albuquerque at home in
Can the traditional and the modern live happily side by side?
A thriving culinary climate proves it can. BY DEBORAH GROSSMAN
lbuquerque brings to mind hot-air balloon festivals and
nostalgic drives down Route 66. Before these pastimes appeared,
traders and farmers settled in the area for agricultural pursuits. Later, workers
arrived to build railroads and conduct research at Sandia National Laboratories
and the University of New Mexico. Meanwhile, Santa Fe developed into a tourist and
upscale-dining mecca. But now the Albuquerque area boasts a range of visitor activities and
a bustling food and beverage scene.
PHOTO CREDIT: Clockwise from top left: 1) Deborah Grossman 2) Hatch Chile Company 3) Deborah Grossman 4) Sergio Salvador 5) MarbleStreetStudio.com
At Los Poblanos Historic Inn and Organic Farm located a few miles from downtown
Albuquerque, executive chef Jonathan Perno takes a broad view of the area’s culinary
offerings. “We have coined the term ‘Rio Grande Valley Cuisine,’ which best represents
our style of food. It’s not ‘Southwestern’ or ‘New Mexican’ food, although we feature
many native ingredients like green and red chiles, native beans and corn,” says Perno.
Even McDonald’s menus the area’s culinary history with green chile burgers. Traditional
dishes such as blue corn pancakes, bolitos and roasted green chile stew highlight the Native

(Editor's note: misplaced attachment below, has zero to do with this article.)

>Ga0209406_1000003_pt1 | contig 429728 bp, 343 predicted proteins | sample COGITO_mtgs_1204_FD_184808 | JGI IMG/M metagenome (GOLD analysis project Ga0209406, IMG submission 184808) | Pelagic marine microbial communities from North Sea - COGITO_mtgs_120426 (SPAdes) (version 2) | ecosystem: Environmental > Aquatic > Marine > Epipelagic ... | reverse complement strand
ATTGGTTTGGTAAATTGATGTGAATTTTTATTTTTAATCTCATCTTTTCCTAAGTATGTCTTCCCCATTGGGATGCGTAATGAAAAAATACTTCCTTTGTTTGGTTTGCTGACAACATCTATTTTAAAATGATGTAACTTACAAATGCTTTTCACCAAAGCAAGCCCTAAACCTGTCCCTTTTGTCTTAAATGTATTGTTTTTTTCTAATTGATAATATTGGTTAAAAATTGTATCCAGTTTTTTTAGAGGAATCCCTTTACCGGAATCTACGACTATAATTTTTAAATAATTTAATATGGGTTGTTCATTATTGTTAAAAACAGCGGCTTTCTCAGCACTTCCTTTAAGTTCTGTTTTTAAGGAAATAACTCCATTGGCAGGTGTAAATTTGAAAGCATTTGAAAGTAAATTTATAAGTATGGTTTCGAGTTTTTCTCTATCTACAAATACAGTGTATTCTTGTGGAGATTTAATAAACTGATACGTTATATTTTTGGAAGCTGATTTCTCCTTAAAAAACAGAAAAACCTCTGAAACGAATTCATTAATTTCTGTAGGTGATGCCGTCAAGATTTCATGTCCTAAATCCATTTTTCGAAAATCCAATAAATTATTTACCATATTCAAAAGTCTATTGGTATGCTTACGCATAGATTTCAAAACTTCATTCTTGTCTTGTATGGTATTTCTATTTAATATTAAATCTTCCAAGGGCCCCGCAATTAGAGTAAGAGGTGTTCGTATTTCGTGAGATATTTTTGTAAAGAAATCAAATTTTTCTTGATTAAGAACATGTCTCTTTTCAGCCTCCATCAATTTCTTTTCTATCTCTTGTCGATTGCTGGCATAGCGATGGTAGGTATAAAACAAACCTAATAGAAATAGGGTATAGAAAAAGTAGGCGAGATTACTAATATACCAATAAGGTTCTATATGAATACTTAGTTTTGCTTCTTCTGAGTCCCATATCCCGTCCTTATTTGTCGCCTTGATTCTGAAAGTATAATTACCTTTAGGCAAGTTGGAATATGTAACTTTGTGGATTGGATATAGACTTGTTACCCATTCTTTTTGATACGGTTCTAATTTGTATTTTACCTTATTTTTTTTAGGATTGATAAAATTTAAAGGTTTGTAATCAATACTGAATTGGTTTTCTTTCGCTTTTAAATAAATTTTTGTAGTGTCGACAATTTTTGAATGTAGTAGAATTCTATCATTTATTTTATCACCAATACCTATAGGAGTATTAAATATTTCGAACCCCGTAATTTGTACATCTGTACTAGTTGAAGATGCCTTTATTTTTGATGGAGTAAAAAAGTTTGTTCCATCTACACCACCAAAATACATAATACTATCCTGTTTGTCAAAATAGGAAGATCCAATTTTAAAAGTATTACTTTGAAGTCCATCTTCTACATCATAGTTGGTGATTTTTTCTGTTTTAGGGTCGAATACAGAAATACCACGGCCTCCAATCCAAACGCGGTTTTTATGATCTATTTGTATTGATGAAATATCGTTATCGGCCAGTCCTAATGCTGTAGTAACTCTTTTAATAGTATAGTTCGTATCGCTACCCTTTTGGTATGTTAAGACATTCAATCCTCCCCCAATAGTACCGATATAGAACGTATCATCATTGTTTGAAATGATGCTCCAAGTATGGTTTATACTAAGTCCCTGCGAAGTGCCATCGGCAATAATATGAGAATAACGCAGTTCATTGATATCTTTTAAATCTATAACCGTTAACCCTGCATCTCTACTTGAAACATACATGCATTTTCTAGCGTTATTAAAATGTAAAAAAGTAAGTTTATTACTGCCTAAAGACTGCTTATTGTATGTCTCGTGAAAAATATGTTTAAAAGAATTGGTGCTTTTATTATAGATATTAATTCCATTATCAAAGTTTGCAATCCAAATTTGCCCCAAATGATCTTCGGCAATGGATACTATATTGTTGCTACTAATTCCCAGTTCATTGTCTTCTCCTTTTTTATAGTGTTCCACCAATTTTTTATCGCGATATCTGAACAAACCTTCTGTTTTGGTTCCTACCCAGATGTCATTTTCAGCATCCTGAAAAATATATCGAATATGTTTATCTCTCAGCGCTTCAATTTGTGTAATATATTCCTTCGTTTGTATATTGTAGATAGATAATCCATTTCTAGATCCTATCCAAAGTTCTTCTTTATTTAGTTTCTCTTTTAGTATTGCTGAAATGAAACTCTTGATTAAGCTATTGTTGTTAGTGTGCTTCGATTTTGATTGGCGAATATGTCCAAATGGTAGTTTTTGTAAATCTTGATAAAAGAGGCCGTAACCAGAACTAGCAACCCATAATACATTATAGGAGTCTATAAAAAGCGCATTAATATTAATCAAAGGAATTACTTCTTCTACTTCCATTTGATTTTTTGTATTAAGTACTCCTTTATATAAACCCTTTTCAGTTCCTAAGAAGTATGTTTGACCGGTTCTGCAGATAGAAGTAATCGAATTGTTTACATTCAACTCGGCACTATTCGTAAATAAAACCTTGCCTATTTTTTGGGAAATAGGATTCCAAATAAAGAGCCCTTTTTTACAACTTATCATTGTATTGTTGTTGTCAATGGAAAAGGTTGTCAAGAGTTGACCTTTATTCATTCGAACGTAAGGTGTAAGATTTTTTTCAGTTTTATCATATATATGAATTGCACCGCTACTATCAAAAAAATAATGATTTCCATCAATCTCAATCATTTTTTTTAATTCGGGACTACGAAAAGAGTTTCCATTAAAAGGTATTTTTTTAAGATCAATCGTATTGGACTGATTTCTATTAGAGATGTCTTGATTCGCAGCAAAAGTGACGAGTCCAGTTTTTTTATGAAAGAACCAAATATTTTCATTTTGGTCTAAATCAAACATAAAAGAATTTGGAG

American, Mexican and Spanish influences on Albuquerque cuisine. Yet modern touches, from
foie gras confit au torchon to pistachio-crusted vegetarian steak, appear on the area’s menus.
The Spanish-influenced food at Lucia in the downtown Hotel Andaluz highlights paella
Valenciana as a featured starter. But one of the most popular lunch sandwiches is the grilled
Burque turkey sandwich. “We native folks call the city ‘Burque,’” says Hotel Andaluz
executive chef Mike Von Blomberg. “We layer the turkey with local basil/goat cheese spread,
spinach and green chile aioli.”
CLOCKWISE FROM TOP LEFT: 1) Casa
de Ruiz Church Street Cafe’s guacamole
with sangria. 2) Hatch chiles. 3) Casa
Rondeña Winery. 4) A pretzel burger
at Hotel Andaluz. 5) Route 66 runs
through the heart of Albuquerque.
green or red?
Any discussion of the heritage of New Mexican cuisine boils down to green chile, the state’s
unique contribution to spicy food. Not widely distributed outside New Mexico, the aroma
of roasting Hatch chiles at harvest time draws tourists and locals alike to the Downtown
Growers Market and local stores to purchase the peppers. The epicenter for the harvest of
the mild-to-hot green Sandia chile, aka the Hatch chile, is the Southern New Mexico town of
Hatch and the surrounding valley.